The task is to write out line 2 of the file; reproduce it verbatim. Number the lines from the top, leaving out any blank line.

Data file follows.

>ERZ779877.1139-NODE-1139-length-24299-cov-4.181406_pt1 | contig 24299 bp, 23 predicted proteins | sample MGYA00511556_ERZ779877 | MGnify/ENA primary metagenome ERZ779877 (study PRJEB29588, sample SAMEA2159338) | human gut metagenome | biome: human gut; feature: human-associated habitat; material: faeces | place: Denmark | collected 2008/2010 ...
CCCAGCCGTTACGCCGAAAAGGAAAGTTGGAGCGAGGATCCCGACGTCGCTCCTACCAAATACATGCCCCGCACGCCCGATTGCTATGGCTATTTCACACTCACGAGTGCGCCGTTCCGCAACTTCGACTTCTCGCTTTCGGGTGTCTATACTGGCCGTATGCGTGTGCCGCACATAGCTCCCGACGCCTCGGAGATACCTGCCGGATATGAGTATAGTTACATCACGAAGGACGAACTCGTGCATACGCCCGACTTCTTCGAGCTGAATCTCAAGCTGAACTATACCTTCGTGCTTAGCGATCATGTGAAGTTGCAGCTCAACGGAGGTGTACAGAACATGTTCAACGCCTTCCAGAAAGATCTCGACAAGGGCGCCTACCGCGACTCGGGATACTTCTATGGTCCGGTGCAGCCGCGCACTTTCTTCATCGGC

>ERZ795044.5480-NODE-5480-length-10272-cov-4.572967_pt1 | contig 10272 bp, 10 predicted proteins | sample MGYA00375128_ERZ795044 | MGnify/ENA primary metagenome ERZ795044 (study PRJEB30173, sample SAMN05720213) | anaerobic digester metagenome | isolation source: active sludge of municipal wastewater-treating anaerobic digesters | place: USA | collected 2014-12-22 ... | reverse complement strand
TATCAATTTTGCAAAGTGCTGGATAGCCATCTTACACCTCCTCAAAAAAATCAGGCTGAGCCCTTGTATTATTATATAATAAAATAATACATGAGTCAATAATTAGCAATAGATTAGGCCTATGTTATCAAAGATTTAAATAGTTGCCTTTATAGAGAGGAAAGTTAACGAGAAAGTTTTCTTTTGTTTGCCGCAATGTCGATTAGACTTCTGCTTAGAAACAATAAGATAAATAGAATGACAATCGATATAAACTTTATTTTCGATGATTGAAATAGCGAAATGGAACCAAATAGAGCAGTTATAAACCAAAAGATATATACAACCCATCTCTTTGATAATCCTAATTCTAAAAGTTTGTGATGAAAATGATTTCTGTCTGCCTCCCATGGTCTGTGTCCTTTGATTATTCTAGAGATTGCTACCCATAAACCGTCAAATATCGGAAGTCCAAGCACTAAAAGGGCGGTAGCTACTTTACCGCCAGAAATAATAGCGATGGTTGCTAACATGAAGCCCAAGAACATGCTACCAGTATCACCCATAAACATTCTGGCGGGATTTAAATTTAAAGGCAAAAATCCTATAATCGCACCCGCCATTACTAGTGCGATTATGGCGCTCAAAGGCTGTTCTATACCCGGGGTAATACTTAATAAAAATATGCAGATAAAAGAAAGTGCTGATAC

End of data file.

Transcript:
CCCAGCCGTTACGCCGAAAAGGAAAGTTGGAGCGAGGATCCCGACGTCGCTCCTACCAAATACATGCCCCGCACGCCCGATTGCTATGGCTATTTCACACTCACGAGTGCGCCGTTCCGCAACTTCGACTTCTCGCTTTCGGGTGTCTATACTGGCCGTATGCGTGTGCCGCACATAGCTCCCGACGCCTCGGAGATACCTGCCGGATATGAGTATAGTTACATCACGAAGGACGAACTCGTGCATACGCCCGACTTCTTCGAGCTGAATCTCAAGCTGAACTATACCTTCGTGCTTAGCGATCATGTGAAGTTGCAGCTCAACGGAGGTGTACAGAACATGTTCAACGCCTTCCAGAAAGATCTCGACAAGGGCGCCTACCGCGACTCGGGATACTTCTATGGTCCGGTGCAGCCGCGCACTTTCTTCATCGGC